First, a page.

P&G: We need to build stronger brand identities online

The FMCG giant is promising to up investment in its digital capabilities and is focused on search to make sure it turns up wherever consumers are.

P&G digital

Procter and Gamble (P&G) says it will increase investment in its digital capabilities, as it admits it needs to have “stronger” brand positioning online.

The FMCG company behind brands including Always and Gillette released its full year results today (27 July). Net sales stand at $65.1bn (£49.7bn), which is unchanged from the year before and includes a two percentage point impact from foreign exchange. Organic sales increased 2%.

Speaking on a results call, the company’s CEO David Taylor started by saying the company has been focusing on having higher ad quality standards by focusing on “brand performance claims”, and by looking at the creative talent within its agencies and production.

This, he said, links back to P&G’s new ‘Irresistible Superiority’ mindset, which means it wants to take a more holistic approach to its brands. And the hope is that as a result, consumers will see that its products are so good they don’t need to use any others.

“Exceptional brand messaging is advertising that makes you think, talk, laugh, cry, act and buy. And that drives growth in the categories in which we compete. It has been proven that effective ads such as ‘Like A Girl’ increase brand awareness and equity scores,” Taylor said.

It is also keen to react to changes in the digital sphere. P&G said it will do this by focusing on search and showing up in the right places such as Amazon or brick-and-mortar retailers’ websites.

“The online shopping experience demands executional excellence. We are committed to winning in this fast-growing segment,” he added.

Taylor claimed the business recognised that it needs to build “stronger positioning” for its brands online, which is why it is determined to up investment in its digital capabilities. He pointed to the ‘Skin Advisor’ app it launched for Olay as an example (see image above), which makes personalised product recommendations based on a consumer’s skin type.

“Digitisation helps improve the presence of our brands online, while digital search can help us identify changes and trends, and help us modify how we present our brands online,” he said.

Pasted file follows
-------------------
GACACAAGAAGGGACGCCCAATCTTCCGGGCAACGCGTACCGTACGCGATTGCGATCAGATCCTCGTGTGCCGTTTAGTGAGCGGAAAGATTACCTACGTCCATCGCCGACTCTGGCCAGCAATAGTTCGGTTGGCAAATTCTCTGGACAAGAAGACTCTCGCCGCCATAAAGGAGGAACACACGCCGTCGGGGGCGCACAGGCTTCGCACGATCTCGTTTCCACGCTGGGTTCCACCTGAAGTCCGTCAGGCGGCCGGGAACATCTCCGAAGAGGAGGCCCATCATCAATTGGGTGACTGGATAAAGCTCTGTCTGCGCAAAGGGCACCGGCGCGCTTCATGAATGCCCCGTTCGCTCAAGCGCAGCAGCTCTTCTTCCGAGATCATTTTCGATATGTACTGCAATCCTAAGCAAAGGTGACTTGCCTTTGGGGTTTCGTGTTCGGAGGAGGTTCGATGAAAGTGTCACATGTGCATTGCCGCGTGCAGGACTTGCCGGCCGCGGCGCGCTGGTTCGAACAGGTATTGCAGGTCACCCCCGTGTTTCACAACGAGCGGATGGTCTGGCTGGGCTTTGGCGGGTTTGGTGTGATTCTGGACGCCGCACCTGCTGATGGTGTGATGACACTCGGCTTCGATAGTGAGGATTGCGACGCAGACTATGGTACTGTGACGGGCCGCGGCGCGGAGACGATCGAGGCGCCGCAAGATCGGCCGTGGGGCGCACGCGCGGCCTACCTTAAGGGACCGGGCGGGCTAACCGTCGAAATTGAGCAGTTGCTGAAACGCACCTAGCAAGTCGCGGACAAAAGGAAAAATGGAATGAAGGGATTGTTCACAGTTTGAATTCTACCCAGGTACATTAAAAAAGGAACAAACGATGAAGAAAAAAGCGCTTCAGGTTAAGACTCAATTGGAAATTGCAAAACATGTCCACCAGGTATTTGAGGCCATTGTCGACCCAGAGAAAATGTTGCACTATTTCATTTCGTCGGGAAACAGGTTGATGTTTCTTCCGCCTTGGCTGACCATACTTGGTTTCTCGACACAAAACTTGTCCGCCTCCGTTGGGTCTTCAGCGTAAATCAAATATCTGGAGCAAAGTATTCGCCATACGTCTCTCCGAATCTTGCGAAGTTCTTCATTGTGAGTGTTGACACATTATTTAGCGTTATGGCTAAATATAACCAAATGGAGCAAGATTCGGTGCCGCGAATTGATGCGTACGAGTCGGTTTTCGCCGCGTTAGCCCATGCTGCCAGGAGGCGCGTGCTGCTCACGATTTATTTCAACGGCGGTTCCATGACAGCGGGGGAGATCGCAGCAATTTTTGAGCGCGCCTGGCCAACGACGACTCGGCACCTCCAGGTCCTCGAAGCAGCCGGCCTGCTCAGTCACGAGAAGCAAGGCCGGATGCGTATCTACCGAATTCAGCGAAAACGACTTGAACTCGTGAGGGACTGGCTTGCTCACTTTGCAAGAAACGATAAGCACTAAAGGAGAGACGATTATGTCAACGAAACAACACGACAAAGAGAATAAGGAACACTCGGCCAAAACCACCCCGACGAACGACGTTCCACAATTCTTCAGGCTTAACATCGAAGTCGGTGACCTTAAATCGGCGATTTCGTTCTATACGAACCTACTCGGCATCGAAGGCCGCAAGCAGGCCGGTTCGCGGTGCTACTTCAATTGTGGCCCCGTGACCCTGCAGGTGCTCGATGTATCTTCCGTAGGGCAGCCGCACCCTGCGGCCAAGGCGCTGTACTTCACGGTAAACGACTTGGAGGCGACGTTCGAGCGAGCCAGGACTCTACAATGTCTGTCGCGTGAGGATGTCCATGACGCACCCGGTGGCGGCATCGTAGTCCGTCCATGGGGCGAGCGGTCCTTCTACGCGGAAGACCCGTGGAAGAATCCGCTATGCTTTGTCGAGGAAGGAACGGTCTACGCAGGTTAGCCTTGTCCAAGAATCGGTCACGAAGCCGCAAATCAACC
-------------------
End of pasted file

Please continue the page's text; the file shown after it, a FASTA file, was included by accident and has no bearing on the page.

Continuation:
Despite the company’s increased focus on digital, it actually reduced the amount it spent on online marketing in the fourth quarter of its financial year. That said, P&G’s CFO Jon Moeller claimed it did not impact the effectiveness of its ads.

“We were either serving bots or the placement of ads was not facilitating the equity of our brand. [We] put our money where our mouth has been to increase the efficiency of that supply chain, and we didn’t see a reduction in our growth rate. The spending we cut was largely ineffective,” he said.

“What we’d love to do working with our media partners is to create a very efficient supply chain that helps us build brands, and would love to invest more in doing just that.”

Like many other FMCG giants, P&G is determined to become a more streamlined business that is able to react quickly to new consumer trends. During the call, Taylor said it is much “better positioned to deal with a volatile world” as it has been focusing on increasing its agility as a company. Part of this has been driven by its focus on local markets.

He said there are “very few” global marketing roles, with the large majority of marketers residing in local markets. And there are plans to reduce the number of global roles even further.

He concluded: “[Our local teams are] leveraging unique local knowledge of consumers and competitors. This year we reduced corporate roles by 20% and expect to go further.”